DOWNTOWN — Mayor Rahm Emanuel continued his intense push to persuade Amazon CEO Jeff Bezos to build the tech giant’s second home in Chicago on Wednesday, using the opening of a new Downtown office to tout Chicagoans' "Midwestern work ethic."
Chicagoans' "incredible strength" would be an asset to the tech giant, which is looking to build a $5 billion second headquarters that would employ at least 50,000 people, Emanuel said.
"Do not underestimate the quality of a Midwestern work ethic," Emanuel said.
Emanuel declined to discuss the outcome of a Seattle visit by state and city officials, saying he did not want to "prejudge" what they learned about the tech giant's operations.
However, Emanuel said he was confident that Chicago offered Amazon "all that and more" of what it is looking for in a second home.
An eight-page request for proposals posted online said the firm expects to be offered incentives to offset building and operating costs. Those incentives "will be significant factors in the decision-making process," according to the proposal.
Emanuel again declined on Wednesday to discuss the incentives Amazon would be offered to pick Chicago, calling it a "fair question" that it was too soon to answer.
But the mayor left the door open for the city and state to offer Amazon a lucrative package to lure it to Chicago.
"This is a unique situation, one you don't want to miss," Emanuel said.
Also on Wednesday, Emanuel asked Chicagoans to pitch in and suggest where in Chicago Amazon should locate its headquarters.
The deadline for proposals is Oct. 19. Those offers must include 500,000 square feet of initial space and the ability to expand up to 8 million square feet of space over the next 10 years, according to the proposal. The site should also provide direct access to public transportation and be located within 30 miles of a population center and 45 minutes of an airport.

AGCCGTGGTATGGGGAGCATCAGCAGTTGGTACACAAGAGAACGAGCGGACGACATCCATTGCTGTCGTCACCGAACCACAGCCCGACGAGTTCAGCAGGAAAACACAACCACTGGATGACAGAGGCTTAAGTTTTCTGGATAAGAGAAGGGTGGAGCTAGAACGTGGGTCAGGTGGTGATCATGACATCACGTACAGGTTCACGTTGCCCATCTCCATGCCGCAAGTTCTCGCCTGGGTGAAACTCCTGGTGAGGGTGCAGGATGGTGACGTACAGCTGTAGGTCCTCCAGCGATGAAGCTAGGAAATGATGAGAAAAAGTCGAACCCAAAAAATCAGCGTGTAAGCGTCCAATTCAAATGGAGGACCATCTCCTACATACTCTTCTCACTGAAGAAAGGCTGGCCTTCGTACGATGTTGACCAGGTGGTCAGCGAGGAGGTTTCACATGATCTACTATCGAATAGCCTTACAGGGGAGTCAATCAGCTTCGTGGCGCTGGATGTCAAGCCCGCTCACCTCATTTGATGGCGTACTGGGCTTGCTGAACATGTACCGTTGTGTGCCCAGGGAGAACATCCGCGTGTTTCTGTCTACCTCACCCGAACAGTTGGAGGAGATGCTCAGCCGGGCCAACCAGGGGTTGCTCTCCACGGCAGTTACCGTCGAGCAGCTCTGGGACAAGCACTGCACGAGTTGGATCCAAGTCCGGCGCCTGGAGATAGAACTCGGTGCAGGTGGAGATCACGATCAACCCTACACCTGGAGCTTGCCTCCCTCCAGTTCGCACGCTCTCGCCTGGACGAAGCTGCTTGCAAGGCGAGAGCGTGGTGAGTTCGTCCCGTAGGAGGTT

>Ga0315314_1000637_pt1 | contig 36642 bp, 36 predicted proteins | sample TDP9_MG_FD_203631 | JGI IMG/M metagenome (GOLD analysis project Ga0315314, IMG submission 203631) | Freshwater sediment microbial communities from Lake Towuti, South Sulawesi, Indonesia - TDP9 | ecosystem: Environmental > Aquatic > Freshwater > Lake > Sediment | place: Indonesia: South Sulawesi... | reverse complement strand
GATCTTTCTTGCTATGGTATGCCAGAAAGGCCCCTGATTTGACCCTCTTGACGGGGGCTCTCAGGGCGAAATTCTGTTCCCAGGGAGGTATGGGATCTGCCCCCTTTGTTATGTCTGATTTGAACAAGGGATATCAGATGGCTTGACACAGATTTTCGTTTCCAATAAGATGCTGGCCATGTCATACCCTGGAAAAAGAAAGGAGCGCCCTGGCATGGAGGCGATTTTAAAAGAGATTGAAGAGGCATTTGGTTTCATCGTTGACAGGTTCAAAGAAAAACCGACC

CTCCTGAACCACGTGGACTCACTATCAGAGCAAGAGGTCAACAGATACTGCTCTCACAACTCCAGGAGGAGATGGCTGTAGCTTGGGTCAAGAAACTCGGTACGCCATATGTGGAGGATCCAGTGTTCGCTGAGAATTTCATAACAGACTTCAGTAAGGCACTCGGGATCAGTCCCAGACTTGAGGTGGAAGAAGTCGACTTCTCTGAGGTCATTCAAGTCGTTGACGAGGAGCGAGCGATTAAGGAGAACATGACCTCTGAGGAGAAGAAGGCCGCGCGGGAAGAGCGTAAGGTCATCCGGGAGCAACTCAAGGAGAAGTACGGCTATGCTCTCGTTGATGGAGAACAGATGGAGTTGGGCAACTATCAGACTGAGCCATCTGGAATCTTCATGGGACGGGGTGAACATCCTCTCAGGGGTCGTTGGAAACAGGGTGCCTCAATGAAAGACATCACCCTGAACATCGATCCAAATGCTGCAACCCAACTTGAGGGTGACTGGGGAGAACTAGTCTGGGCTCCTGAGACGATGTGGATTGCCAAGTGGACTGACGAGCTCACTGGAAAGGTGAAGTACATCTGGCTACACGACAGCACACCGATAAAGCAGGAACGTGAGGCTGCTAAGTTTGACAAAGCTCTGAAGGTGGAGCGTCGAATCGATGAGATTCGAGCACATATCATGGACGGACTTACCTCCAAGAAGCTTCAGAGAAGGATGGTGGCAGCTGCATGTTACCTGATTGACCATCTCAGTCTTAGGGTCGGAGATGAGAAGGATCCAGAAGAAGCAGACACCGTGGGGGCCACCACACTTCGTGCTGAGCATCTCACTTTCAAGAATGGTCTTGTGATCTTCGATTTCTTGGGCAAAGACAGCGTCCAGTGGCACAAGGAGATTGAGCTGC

Chicago property owners have until Sept. 27 to submit their land to be considered for Amazon's new headquarters, officials said.
Department of Planning and Development Commissioner David Reifman said the crowdsourcing effort was designed to ensure all contenders for the new headquarters are considered by officials.
Emanuel — who said Wednesday he was "laser focused" on winning the bid — has not indicated where in Chicago he believes the headquarters should be built.
Emanuel declined to answer questions about Gov. Bruce Rauner's decision to help St. Louis — across the border in Missouri — to bid for the Amazon headquarters.
"We are a world-class city in the middle of the heartland," Emanuel said. "All parts of Chicago are putting their shoulder to the wheel for this."
Company officials said they expect to make a decision next year and start construction in 2019.